Before Christmas, Lee and I finally watched "Julie & Julia" courtesy of Netflix. The movie was great -- how can you not use the word "great" to describe a Meryl Streep movie? (Incidentally, after hearing Meryl's funny acceptance speech on the Golden Globes, I've added her to my list of "people I'd like to be my friend.") Anyway, the movie inspired Lee and I (like every other movie-goer) to consider cooking a Julia Child recipe. In a state of delusion, I thought "how hard can it be?" After a couple days of mulling it over, reality set in and I decided I am in no way capable of pulling off a fancy French recipe a la Julia. While cooking for my family brings me more joy than it used to when I was a single gal, I really need to stick with recipes that are for amateurs. I'm not Julia Child nor do I even strive to be. In fact, dumb down Bettie Crocker and just maybe you can get an idea of my skill level and creativity in the kitchen.
So after saying goodbye to the Julia Child fantasy, I had a spark of genius. In the movie, Julie Powell makes every recipe in Julia's cookbook in one year. Why not do the same thing but with this cookbook:
A coworker gave it to me for Christmas. All 166 recipes in this cookbook are obviously easy and consist of Trader Joe's ingredients. I love Trader Joe's!! I could do this! At some point in our lives, our family may not live in a state where there is a Trader Joe's (just typing those words makes me hyperventilate) so I really need to cook from it now before it becomes obselete (or is sold in our "goodbye California" garage sale). Therefore, my goal is to cook every recipe in it in 2010 and I will document my progress occasionally on this blog (only occasionally because my intention is not to switch this into a cooking or foodie blog -- Nate is way cuter than most foods -- I said most because marshmallow Peeps are pretty darn cute). To those of you not in a Trader Joe's "zone" -- sorry, I offer my condolences and hope they open a store in your state soon. It won't hurt my feelings if you skip reading my TJ cooking posts. So let's jump right in because I've already gotten started...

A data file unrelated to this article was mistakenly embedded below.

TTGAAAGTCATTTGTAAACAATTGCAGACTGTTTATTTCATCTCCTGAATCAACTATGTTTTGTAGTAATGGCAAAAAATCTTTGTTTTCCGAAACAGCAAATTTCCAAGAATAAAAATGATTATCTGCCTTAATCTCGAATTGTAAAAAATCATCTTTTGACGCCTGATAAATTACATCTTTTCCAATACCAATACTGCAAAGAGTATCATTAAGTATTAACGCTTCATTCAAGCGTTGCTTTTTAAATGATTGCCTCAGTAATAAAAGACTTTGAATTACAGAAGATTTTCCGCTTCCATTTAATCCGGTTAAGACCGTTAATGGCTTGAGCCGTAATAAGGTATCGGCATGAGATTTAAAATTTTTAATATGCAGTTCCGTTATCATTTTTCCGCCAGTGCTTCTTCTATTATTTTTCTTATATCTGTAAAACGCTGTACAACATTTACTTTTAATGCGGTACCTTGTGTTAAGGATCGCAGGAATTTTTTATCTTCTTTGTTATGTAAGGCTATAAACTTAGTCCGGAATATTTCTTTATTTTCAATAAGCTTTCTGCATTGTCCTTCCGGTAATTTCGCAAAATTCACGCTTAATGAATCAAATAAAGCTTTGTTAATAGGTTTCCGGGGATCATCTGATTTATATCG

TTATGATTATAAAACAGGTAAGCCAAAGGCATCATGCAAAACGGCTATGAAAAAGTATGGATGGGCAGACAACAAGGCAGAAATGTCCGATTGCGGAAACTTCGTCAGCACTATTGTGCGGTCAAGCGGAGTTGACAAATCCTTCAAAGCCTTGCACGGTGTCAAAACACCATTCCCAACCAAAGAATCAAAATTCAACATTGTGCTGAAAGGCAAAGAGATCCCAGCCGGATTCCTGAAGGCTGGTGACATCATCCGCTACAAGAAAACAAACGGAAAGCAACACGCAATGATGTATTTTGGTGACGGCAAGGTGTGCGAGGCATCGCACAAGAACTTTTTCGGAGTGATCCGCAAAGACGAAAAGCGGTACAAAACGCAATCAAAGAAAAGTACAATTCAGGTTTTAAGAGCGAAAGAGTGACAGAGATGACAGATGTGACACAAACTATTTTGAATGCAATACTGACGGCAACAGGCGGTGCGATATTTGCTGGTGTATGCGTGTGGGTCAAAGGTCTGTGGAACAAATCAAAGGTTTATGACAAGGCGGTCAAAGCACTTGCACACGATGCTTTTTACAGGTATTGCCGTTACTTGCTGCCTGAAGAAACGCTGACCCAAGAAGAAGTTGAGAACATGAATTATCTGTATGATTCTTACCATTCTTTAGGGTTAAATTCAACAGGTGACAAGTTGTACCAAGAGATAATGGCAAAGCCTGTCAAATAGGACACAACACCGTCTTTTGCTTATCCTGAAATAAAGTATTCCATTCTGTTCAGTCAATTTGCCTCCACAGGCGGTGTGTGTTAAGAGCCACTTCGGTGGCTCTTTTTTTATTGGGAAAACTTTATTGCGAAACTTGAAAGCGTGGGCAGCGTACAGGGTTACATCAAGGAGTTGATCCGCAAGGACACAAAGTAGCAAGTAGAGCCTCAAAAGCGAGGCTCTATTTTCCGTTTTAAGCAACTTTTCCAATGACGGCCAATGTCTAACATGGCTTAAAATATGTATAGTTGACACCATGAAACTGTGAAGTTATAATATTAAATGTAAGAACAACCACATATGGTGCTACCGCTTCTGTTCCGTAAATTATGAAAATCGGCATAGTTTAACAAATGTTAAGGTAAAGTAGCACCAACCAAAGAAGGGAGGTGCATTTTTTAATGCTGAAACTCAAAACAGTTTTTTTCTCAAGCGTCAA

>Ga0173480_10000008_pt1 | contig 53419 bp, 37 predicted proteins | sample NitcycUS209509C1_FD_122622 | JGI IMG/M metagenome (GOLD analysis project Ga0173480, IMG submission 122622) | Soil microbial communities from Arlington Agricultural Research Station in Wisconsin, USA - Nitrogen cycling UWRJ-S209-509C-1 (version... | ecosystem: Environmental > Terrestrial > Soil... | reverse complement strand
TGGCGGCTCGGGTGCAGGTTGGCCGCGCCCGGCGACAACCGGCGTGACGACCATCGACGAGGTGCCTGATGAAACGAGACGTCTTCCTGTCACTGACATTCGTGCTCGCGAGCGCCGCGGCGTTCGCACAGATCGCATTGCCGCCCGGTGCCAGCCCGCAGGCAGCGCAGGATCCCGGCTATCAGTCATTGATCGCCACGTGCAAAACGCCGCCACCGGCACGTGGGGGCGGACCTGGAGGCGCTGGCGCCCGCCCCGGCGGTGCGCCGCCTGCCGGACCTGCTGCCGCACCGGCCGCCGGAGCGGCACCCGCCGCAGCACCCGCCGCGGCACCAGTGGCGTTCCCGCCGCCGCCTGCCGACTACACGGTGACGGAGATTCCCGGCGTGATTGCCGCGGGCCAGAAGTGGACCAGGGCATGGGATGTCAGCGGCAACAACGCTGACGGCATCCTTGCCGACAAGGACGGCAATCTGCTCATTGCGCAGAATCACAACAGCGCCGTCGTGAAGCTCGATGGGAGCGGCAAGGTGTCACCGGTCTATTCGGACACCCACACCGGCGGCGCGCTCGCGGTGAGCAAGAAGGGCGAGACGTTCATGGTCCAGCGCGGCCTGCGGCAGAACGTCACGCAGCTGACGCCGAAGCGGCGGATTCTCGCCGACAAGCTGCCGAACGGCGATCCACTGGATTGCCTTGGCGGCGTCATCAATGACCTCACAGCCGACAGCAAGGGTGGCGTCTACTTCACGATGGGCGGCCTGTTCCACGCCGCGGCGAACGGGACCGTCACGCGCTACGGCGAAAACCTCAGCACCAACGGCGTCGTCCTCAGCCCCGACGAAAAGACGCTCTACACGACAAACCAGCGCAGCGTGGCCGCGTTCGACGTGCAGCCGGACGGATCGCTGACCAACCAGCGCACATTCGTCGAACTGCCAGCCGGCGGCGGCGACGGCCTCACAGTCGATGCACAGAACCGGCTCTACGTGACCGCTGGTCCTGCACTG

A couple nights ago, I made a soup recipe using proscuitto pasta, carrots, and peas. It was simple (I'm going to use that word a lot). We liked it -- Lee rated it an 8 out of 10 stars. This could be a good recipe to get Nate to eat some veggies when he's older. I'm sharing this brief review because it demonstrates where I'm starting from -- I never would have thought to put pasta in chicken broth and add other ingredients. My imagination just doesn't go there. So sad. Anyway, here's a photo:
Last night's dinner raised the bar tremendously. I heard things like "man, that was great", "I could swim in that sauce", and "this is a 9.9!" come out of my husband's mouth. Apparently he liked it. So here's a picture (which doesn't do it justice) and the recipe to "Cherry Pork with a Kick":
1 lb. pork tenderloin, cut into 3/4 inch thick medallions
1 Tblsp. olive oil
3/4 C. Trader Joe's Cherry Preserves
3 Tblsp. creme fraiche
dash of Trader Joe's Chili Pepper Hot Sauce or Jalapeno Pepper Hot Sauce
salt and pepper
Season pork with salt and pepper. In a medium saute pan, heat the oil over medium-high heat and saute pork medallions, in batches, until they are browned and nearly cook through, about 6 minutes (I don't know what nearly cook through looks like so I cooked them all the way using my meat thermometer and prayed they wouldn't be dry -- they weren't!). Remove to a warm platter. In the same saute pan, melt the cherry preserves and stir in the creme fraiche. Season to taste with hot sauce, salt, and pepper. Return pork and any accumulated juices to the pan and simmer briefly to marry the flavors.
Yes, I wanted to marry the flavors after eating this dish. It was great. We served it over Trader Joe's frozen brown rice and had steamed asparagus on the side. Heavenly.
This is going to be a great culinary adventure. And hopefully we won't get too fat in the process...